The statement that a “Bronze plan covers 60% of expenses” is proven false with a simple example. All ACA plans have a “maximum out of pocket” limit. For a typical Bronze plan, the maximum out of pocket cap is set to around $7,000 per person (at time of this writing). Now, suppose you have $100,000 in expenses with a maximum out of pocket cap of $7,000: You pay (roughly) $7,000 and the insurer pays $93,000.
In that case, the Bronze plan has covered 93% of your expenses. QED: The “Bronze plan covers 60% of expenses” is false.
Why this Error?
The propagandists, in this case, seemed to have simplified the facts to make them “easy to understand”. Except they simplified into an incorrect statement that sounded “close enough”.
A side effect of this error is that many people may be purchasing the wrong insurance plan for their needs.
Because of the maximum out of pocket cap, for those with few expenses or those with very high expenses, the best “deal” is to purchase the lowest cost Bronze plan. This sounds counter-intuitive, and it is when applying “old rules” to insurance; but under the new maximum out of pocket cap, the old rules no longer apply.
“The average cost of a Silver plan for a 40 year old is…”
Each year, as insurance companies file new rate hikes in their states, then as the rate hikes are approved by regulators and then when the market places open on November 1, media stories will quote “the average cost of a Silver plan for a 40 year old“.
This quote is misleading, at best, and is basically a lie. The quote is used because age 40 sounds like a midpoint of the age range (it’s not) and the dollar value quoted implies a typical average premium price.
Prices from age 21 to age 40 are nearly flat. Immediately after age 40, prices increase at an exponential rate up to age 64. The age 40 rate quote is not indicative of average prices in the nongroup ACA market. In fact, age 40 is not even the midpoint of the age range! Age 43 is the midpoint of age 21 through age 64.
The age 40 quote is a deliberate intent to mislead the public about annual rate hikes. The age 40 quote falsely portrays lowers costs than exist in the market. Insurance rates are nearly flat from age 21 to age 40 but you would be unlikely to know this. (The above age rate multiplier table was found in an Appendix to the rate hike filing of Providence Health in Oregon, for year 2016 rates. A similar chart appears in pre-ACA HHS/CMMS reports as their expected curves for the ACA.)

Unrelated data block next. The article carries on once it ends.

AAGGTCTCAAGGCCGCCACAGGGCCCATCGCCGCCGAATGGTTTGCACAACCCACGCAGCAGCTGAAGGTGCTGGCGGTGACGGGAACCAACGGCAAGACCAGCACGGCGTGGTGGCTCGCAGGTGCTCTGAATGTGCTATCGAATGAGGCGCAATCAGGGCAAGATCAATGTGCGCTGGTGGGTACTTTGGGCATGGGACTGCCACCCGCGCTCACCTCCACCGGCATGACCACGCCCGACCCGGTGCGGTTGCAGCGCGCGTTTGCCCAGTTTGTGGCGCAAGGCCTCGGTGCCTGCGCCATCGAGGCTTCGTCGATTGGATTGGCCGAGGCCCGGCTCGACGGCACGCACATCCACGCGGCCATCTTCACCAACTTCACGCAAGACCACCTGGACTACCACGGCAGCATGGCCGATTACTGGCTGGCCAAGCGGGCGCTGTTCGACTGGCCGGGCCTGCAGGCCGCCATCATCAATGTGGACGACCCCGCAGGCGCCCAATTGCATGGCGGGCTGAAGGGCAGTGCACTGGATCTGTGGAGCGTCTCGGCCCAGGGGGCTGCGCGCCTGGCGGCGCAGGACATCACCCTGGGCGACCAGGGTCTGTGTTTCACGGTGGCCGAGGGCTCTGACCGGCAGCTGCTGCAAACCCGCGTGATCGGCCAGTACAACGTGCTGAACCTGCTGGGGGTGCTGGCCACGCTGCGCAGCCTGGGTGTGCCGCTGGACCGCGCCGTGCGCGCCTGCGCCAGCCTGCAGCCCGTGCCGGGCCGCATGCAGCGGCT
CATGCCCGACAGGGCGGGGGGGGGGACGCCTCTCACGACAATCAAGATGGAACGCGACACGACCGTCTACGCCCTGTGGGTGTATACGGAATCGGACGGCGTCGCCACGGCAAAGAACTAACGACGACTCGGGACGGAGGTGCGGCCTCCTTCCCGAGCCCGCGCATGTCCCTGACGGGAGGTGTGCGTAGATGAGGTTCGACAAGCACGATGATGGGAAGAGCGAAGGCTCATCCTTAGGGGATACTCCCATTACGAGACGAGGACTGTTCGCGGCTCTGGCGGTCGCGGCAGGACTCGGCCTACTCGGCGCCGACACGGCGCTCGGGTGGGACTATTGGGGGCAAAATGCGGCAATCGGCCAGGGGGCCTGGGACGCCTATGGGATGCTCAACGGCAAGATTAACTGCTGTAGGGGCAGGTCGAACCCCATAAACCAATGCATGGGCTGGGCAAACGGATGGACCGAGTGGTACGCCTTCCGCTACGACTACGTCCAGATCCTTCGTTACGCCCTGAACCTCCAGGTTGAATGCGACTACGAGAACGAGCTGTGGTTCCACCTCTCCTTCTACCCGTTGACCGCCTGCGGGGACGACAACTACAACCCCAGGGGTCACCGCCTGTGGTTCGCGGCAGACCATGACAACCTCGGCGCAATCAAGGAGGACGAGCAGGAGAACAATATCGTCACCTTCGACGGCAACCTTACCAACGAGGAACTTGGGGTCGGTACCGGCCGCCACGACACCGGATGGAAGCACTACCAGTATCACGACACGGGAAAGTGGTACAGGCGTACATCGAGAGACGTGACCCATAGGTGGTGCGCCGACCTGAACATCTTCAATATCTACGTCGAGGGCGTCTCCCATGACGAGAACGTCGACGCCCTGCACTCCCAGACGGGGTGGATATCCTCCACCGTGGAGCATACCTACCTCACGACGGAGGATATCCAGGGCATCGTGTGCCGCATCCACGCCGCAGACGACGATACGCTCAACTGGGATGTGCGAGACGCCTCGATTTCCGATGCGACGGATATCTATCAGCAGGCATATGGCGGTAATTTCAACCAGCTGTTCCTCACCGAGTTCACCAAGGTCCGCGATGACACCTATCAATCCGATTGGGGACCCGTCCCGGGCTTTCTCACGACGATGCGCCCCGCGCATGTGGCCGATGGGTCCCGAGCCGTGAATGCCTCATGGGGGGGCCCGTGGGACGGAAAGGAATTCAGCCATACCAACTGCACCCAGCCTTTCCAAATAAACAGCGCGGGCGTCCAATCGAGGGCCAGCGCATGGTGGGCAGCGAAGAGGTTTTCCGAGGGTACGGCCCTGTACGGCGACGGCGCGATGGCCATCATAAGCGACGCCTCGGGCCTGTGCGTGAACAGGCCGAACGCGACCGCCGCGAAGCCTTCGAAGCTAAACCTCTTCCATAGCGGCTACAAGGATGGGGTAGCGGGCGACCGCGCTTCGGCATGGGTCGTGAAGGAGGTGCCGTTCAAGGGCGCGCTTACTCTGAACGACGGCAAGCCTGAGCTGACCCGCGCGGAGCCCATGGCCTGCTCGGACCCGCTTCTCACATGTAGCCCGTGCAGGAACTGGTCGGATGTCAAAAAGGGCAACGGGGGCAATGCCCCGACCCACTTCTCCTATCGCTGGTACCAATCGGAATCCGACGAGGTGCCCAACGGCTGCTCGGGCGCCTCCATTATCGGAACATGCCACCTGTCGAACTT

Additionally, the news media compares last year’s 40 year old quote to this years 40 year old quote. In real life, last year’s 40 year old is 41 years old this year. Because the ACA discriminates mostly on the basis of age (and smoking status), as one grows older, particularly by age 50 and older, the rates rise 4 to 5% per year even before the annual rate hikes are applied.
The propagandists at the US Department of Health and Human Services created this propaganda meme, deliberately, to mislead the public. There is not any particular propaganda technique in use here other than “intentionally misleading”. The states – and news media – all adopt the age 40 metric and pretended they were informing the public, when they were actually misleading the public. From this standpoint, this has been a very successful propaganda campaign.
The State of Oregon’s, Oregon Insurance Commissioner agrees with my assessment that the age 40 metric is misleading. Beginning with 2016, they are issuing quotes for age 21, age 40 and age 60 to better reflect the range of prices. They would ideally draw a chart with a thick vertical line at each age, to indicate the range of prices; however, they lack automated tools to collect and collate all the rate filings to create this chart in a simple way.
“People’s policies were canceled because they were junk policies”
In the fall of 2013, many people with individually purchased insurance received cancellation notices from their insurance companies. This was at odds with the claim that “If you like your health plan, you can keep your health plan”. The Administration knew that 8-10 million plans were likely to be canceled but chose to hide this fact in order to sell the public on the Affordable Care Act in 2010.
At the time of the policy cancellations in late 2013, the White House directed proponents of the ACA to write in social media and newspaper comments that people were merely losing their “junk policies” which would be replaced by “quality, affordable health plans”.